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Pelvic Floor Dysfunction

Pelvic Floor Dysfunction can lead to a number of symptoms and complaints. These symptoms may occur in men and up to one-third of women. Many of these conditions lead to poor self-esteem, withdrawal from physical activity and maybe most significantly withdrawal from social situations and personal relationships.

PFD may be “idiopathic,” meaning that no cause is identified; however risk factors that can increase the risk of PFD include:

  • Age
  • Prior Surgery (for example hysterectomy in women, prostate surgery in men)
  • Obesity
  • Smoking
  • Menopause
  • Child birth
  • Diet
  • Pelvic trauma
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What is Pelvic Floor Dysfunction (PFD)?

The pelvis is similar to a bowl made of bone with the bottom cut out. The bottom of the bowl is composed of a group of muscles known as the pelvic floor. The pelvic floor acts like a hammock and the organs of the pelvis (bladder, rectum, vagina/uterus (women), prostate (men)) rest on the pelvic muscles. The muscles and nerves of the pelvic floor are responsible, in part, to normal function of expelling both urine and feces. When these muscle and nerves are functioning incorrectly it may lead to the following urinary symptoms:

The dysfunction may lead to the following bowel complaints:

  • Feeling of incomplete emptying of bowels or inability to complete a bowel movement
  • Painful bowel movements

In addition, abnormal function of these pelvic floor muscles can lead to problems with the genitalia (sex organs) in both men and women. Female patients may report pain with intercourse or even pain with a gynecological exam, in addition to pelvic pain or spasm. Pain may occur with orgasm as well. Male patients may have been diagnosed with prostatitis and their symptoms persist despite antibiotic treatment. Male patients may also report chronic testicular pain (orchalgia).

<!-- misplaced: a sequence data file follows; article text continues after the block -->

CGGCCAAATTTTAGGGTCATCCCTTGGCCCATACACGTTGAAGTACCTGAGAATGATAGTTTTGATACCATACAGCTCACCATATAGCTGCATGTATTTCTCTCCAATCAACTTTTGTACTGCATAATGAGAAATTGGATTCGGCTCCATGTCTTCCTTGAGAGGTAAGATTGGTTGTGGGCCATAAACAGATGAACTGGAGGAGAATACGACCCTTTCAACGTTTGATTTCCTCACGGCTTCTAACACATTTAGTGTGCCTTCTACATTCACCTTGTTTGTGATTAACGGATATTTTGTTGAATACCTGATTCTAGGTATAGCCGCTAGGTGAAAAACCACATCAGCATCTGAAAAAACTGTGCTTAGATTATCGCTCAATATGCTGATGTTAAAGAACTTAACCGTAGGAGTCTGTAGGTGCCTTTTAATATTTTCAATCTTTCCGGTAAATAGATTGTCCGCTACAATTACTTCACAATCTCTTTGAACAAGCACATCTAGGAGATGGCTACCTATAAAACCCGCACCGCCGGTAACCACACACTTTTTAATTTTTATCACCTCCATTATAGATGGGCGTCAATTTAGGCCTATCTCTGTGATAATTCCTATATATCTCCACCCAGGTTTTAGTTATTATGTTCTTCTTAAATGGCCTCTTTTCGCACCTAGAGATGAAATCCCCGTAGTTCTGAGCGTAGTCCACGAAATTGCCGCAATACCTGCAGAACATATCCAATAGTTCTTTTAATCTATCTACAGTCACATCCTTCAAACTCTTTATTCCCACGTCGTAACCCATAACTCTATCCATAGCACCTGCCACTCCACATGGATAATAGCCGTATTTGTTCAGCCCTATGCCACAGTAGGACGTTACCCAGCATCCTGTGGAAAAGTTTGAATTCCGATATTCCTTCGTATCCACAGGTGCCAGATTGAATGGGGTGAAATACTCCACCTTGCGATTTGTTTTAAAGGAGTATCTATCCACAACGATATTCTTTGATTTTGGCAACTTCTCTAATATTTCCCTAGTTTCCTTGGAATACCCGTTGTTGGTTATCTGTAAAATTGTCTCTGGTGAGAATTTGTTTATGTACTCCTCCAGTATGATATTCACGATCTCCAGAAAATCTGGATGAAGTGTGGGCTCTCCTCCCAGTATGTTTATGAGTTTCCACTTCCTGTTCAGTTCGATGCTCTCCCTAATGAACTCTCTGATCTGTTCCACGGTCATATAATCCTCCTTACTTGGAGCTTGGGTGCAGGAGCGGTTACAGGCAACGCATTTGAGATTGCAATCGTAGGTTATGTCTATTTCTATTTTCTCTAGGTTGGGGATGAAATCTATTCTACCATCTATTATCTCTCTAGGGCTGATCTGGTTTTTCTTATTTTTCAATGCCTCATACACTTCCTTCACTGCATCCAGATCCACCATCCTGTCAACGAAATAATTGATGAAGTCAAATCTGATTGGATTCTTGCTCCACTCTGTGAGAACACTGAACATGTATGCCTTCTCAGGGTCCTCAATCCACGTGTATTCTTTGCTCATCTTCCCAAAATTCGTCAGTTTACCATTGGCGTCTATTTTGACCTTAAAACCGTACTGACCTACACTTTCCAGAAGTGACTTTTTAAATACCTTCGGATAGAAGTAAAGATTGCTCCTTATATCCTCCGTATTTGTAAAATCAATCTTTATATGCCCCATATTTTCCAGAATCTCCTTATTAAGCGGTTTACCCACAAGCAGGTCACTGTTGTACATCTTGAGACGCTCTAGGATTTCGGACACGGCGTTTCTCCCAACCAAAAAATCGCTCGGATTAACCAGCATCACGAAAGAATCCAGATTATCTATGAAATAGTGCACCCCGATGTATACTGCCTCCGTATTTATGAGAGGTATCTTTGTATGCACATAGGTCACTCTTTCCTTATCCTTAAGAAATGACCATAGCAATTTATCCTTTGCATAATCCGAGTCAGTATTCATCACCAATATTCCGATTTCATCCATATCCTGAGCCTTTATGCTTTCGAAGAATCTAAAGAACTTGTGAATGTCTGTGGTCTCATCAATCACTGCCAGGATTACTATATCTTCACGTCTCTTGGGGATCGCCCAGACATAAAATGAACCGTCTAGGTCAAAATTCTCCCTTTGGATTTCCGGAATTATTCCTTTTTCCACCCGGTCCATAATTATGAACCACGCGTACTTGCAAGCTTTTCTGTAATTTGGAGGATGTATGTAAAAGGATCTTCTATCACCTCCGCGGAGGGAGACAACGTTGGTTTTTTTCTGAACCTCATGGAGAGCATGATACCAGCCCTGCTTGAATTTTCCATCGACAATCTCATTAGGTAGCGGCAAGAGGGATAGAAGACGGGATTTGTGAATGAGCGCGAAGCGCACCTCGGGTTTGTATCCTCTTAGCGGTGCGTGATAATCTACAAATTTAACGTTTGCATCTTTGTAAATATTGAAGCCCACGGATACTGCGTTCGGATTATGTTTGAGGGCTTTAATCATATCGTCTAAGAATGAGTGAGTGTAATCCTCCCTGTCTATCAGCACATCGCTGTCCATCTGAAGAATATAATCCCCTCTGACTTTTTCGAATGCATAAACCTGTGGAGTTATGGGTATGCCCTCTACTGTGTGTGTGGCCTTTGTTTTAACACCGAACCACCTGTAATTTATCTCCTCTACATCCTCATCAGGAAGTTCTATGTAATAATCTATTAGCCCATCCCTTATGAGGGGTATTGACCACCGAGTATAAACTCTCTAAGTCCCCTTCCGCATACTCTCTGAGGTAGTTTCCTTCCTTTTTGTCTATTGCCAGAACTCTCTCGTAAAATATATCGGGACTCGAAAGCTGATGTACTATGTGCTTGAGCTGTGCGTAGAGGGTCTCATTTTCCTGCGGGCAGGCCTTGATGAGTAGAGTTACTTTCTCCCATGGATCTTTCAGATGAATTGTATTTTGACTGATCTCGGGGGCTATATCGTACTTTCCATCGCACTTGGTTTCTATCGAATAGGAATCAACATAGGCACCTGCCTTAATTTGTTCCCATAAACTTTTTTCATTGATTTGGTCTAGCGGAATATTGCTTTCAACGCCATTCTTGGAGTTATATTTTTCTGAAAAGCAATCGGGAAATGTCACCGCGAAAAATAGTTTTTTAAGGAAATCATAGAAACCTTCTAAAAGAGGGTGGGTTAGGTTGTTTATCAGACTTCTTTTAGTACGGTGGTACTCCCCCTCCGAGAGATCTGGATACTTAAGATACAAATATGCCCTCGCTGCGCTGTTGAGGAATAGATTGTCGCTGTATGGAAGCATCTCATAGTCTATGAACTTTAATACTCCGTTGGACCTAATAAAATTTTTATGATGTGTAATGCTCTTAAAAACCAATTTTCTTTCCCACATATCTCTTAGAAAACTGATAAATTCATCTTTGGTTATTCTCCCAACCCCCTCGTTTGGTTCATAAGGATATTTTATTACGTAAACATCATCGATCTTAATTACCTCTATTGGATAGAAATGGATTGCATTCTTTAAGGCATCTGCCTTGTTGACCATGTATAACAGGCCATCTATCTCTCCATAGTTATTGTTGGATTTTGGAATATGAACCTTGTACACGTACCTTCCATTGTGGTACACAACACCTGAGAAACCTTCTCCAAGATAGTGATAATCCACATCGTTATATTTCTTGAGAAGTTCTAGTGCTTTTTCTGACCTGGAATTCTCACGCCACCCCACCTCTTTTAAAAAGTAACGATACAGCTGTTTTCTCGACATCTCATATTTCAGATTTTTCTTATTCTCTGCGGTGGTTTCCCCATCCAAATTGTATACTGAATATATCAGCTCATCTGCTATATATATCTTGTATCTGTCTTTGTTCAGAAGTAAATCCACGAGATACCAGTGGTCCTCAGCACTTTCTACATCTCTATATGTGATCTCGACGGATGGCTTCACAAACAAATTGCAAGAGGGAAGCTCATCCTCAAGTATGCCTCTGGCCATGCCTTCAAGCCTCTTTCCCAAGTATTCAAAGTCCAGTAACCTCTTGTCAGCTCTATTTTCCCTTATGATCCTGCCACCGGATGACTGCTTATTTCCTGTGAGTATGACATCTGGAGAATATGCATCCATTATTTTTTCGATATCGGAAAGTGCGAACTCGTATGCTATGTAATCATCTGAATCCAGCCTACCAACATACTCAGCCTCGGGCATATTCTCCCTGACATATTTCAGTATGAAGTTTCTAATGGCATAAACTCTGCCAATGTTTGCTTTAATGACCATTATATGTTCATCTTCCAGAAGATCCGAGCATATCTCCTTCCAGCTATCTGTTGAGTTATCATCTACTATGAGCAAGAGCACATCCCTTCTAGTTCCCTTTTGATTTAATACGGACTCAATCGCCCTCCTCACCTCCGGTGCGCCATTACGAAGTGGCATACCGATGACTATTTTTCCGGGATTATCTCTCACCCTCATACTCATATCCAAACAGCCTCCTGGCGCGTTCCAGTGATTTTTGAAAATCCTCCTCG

Patients with pelvic floor dysfunction may have been previously diagnosed with the following conditions

Pelvic floor dysfunction is evaluated and diagnosed by history and physical exam. Other tests may be required to rule out other potential reasons for the patient’s symptoms. Dr. Scolieri, a board certified urologist, provides the most comprehensive science based therapy to his patients. Algorithms or care paths have been developed using the most current research from the urologic, gynecological and gastroenterologic communities. Patients are provided with clear pathways of management, specific to their complaints, allowing their participation in treatment and a clear understanding of goals and expectations.

Pelvic Floor Dysfunction treatment can include one or more of the following:

Pelvic Floor Rehabilitation and Biofeedback
Posterior Tibial Nerve Stimulation
InterStim Therapy
Surgical Treatments
PFD Treatment

Contact us to schedule your appointment with Dr. Michael Scolieri

Patients with PFD including few or any of the symptoms associated with the condition need not continue to suffer. Comprehensive treatment options exist and most are non-invasive, effective and painless. Dr. Michael Scolieri, a board certified urologist, has been treating many of these conditions effectively for over a decade at Northeastern Ohio Urological Surgeons in Canfield, Salem and Alliance Ohio . Please contact us if you or your loved one would like help.

Resources and Information:

Northeastern Ohio Urological Surgeons

Northeastern Ohio Urological Surgeons

American Urogynecologic Society

American Urogynecologic Society


Society of Urodynamics, Female Pelvic Medicine & Urogenital Reconstruction

Voices For PFD

Voices For PFD